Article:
New, revolutionary studies on cancer-sniffing canines are seeking to answer one of modern cancer research’s hairiest questions: Could dogs be the future of noninvasive cancer screening? A recent report by The Telegraph reviews one research group’s latest plan to put canine cancer detection to the test.

Following a somewhat limited 2006 study that suggested that dogs could detect cancer, the charity group Medical Detection Dogs (MDD) has organized the studies in order to determine whether bio-detection dogs can indeed sniff out cancer in breath, urine and other samples. In its latest round of research, the group will set out to see just how effective canines can be in real-world clinical settings. MDD is working with five university hospitals in the United Kingdom to test its hypothesis.

For one National Health Service–approved study, researchers at Milton Keynes University Hospitals are hoping to develop a reliable and affordable test to detect aggressive prostate cancers in its earliest stages using dogs. Another study by MDD in collaboration with Bedford University will seek to identify the volatile organic compounds associated with cancerous tumors to establish exactly what cancer-sniffing dogs actually smell.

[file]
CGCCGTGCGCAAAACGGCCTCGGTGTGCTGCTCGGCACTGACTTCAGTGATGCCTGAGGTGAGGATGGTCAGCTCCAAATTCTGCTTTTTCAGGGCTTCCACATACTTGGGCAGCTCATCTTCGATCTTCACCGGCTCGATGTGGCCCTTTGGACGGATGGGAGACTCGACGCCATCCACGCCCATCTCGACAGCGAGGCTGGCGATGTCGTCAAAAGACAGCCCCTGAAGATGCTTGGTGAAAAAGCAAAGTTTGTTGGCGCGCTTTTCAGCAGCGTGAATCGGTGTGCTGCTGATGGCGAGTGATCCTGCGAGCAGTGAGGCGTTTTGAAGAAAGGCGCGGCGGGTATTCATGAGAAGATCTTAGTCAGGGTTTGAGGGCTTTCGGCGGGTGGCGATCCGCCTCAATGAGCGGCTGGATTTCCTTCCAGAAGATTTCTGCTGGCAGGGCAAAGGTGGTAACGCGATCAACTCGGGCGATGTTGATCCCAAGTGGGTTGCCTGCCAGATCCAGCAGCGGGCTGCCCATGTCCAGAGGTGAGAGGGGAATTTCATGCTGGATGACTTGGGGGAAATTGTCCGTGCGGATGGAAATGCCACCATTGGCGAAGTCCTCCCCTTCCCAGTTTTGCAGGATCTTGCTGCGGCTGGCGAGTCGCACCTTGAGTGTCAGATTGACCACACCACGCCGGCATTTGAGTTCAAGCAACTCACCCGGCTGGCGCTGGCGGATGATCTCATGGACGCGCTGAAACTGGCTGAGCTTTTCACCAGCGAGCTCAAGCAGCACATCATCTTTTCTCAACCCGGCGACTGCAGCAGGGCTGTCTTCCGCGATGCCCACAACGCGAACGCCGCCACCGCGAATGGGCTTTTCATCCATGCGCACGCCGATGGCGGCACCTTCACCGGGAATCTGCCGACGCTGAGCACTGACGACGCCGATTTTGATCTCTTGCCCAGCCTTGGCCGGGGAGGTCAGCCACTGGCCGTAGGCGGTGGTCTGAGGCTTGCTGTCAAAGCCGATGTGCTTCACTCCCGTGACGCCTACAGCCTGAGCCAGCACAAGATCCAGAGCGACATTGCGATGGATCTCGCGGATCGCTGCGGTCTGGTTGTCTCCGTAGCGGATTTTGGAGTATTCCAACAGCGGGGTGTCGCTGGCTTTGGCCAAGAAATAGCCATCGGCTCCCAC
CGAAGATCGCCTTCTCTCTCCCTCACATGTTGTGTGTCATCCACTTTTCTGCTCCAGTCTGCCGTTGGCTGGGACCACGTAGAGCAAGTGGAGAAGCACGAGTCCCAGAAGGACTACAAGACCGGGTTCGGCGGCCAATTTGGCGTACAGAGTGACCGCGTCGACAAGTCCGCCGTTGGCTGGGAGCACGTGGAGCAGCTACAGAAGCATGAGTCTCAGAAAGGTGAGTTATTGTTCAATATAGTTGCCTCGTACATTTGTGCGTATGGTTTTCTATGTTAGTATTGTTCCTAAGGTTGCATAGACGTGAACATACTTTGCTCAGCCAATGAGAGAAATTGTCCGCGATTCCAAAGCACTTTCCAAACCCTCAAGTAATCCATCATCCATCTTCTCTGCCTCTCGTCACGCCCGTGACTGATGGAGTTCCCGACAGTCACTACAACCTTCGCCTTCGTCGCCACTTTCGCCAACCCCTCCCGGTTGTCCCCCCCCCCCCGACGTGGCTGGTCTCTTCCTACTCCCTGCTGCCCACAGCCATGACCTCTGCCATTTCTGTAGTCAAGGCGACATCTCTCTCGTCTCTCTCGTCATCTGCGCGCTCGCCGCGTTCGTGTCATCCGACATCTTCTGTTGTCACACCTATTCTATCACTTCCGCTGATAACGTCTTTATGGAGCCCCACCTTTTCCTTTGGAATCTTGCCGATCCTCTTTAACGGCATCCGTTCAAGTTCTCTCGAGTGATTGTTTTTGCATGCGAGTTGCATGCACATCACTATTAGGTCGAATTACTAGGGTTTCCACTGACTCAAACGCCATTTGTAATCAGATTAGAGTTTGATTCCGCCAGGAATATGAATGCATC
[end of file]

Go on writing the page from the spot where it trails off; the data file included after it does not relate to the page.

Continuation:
Another set of studies with the Hull and East Yorkshire Hospitals will use 2,000 urine and stool samples from both healthy volunteers and patients diagnosed with cancer in the first-ever dog-related colorectal cancer trial. In non-cancer-related trials, Durham University is also collaborating with the London School of Hygiene and Tropical Medicine and the Medical Research Council Unit The Gambia on a project using bio-detection dogs to identify people with malaria parasites.

“When it comes to the earliest, least invasive, most precise cancer detection, the ability of the humblest trained canine far surpasses our best analytical laboratory tests,” said Andreas Mershin, PhD, a physicist at the Massachusetts Institute of Technology who has developed his own electronic super nose to aid MDD in its examination of the effectiveness of cancer-detecting. “How the dogs do this — and can we train machine scent detectors to do the same or better — are the questions we will be addressing during our collaboration.”

If all goes according to plan, MDD researchers say there is a good chance that humans may one day be able to simply breathe into a tube or provide a urine sample to determine their risk for cancer. Meanwhile, dogs or technologies based on their biology could replace mammograms, scans, biopsies and other invasive screening methods—a major leap forward for both man and beast.